President Obama and Senate Democrats have put a long-term measure to raise the debt ceiling on the table. The legislation would boost the debt ceiling by $1 trillion, the Washington Post reports—though Dems say in order to avoid default, they might OK a short-term solution instead, even if it lasts just weeks.
- Politico, however, reports a divide between top Senate Democrats and the White House, with the former frustrated that the administration is showing flexibility. Though the administration is now distancing itself from a short-term plan, senators fear the president may be inching closer to negotiating with Republicans over the default risk.
- That risk is growing, with experts telling the Hill that the "drop-dead date" to raise the ceiling is, perhaps appropriately, Halloween. "The one thing we know for sure is that by Nov. 1, they will be out of money," says a Goldman Sachs analyst. That's when $67 billion in Social Security, Medicare, military, and other payments are due.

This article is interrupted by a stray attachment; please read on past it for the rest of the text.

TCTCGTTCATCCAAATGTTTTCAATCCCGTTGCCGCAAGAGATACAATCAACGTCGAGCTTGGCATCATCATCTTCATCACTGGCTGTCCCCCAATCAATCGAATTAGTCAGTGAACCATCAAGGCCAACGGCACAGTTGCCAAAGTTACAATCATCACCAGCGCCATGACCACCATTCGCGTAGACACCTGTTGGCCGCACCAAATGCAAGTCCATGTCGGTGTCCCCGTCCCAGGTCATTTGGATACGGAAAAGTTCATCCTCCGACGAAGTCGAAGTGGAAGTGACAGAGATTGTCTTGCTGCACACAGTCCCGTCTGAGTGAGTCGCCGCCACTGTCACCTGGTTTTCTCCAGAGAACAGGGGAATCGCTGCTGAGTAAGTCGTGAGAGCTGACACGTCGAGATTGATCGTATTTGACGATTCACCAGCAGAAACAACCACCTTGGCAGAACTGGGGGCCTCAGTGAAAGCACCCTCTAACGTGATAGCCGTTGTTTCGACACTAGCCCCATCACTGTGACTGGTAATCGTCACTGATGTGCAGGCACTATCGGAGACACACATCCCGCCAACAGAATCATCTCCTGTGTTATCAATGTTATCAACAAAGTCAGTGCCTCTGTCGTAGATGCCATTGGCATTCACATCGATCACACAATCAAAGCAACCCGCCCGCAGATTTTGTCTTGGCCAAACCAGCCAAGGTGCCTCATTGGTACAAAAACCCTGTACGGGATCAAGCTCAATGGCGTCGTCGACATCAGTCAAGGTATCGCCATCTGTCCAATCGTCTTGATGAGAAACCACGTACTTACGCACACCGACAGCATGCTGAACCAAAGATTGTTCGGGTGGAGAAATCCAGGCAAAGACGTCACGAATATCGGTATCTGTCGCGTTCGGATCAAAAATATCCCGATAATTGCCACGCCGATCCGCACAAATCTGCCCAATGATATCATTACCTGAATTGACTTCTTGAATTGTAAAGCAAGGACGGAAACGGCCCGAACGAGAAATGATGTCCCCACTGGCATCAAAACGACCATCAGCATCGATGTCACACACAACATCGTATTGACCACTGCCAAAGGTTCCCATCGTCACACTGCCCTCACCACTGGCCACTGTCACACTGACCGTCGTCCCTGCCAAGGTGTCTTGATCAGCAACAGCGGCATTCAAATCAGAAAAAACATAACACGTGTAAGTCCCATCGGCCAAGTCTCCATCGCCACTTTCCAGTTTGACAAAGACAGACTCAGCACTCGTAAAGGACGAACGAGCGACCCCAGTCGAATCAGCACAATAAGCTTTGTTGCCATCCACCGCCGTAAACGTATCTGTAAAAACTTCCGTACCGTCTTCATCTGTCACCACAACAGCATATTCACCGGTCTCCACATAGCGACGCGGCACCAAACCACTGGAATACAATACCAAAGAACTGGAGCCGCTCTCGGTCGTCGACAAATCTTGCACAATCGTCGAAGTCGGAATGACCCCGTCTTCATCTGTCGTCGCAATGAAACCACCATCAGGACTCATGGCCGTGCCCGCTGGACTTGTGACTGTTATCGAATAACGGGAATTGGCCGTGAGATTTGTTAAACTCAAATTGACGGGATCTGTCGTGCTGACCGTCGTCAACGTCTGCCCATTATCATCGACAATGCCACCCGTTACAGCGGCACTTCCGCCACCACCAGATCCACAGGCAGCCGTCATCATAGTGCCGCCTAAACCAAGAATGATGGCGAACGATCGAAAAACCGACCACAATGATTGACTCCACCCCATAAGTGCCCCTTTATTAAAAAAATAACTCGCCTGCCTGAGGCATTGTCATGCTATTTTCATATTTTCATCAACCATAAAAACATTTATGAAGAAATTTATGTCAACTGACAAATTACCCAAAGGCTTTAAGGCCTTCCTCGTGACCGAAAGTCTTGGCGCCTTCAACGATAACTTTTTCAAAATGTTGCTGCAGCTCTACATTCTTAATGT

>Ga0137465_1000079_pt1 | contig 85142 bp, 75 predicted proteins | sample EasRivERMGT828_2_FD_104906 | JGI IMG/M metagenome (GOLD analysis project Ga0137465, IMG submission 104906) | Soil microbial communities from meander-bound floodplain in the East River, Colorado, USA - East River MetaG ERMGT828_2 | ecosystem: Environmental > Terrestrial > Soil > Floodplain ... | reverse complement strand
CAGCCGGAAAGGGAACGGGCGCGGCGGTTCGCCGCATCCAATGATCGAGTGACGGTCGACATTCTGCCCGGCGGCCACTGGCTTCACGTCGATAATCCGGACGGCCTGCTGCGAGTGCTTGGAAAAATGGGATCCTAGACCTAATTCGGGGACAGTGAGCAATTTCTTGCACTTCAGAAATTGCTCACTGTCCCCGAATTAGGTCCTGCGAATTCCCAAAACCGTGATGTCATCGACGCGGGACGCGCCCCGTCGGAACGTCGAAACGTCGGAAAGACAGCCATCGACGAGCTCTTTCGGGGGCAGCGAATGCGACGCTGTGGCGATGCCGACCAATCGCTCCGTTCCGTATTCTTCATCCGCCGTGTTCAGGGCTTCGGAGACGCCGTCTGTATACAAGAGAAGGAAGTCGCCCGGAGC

- Meanwhile, lawmakers are working on sending back payments to furloughed workers—but even that is running into problems. After the House unanimously passed a measure to do so, Republican Sen. John Cornyn warned that it was "premature to be dealing with that until we deal with the underlying problem," Roll Call reports. Senate Dems plan an up-or-down vote that aides say is likely to get the measure through, the Post notes.
- Some 70% of Americans disapprove of the GOP's budget tactics, a Post-ABC News poll finds; 61% disapprove of congressional Democrats' handling of the situation, while Obama's disapproval rating is at 51%. His approval rating, however, climbed from 41% to 45% in the past week.
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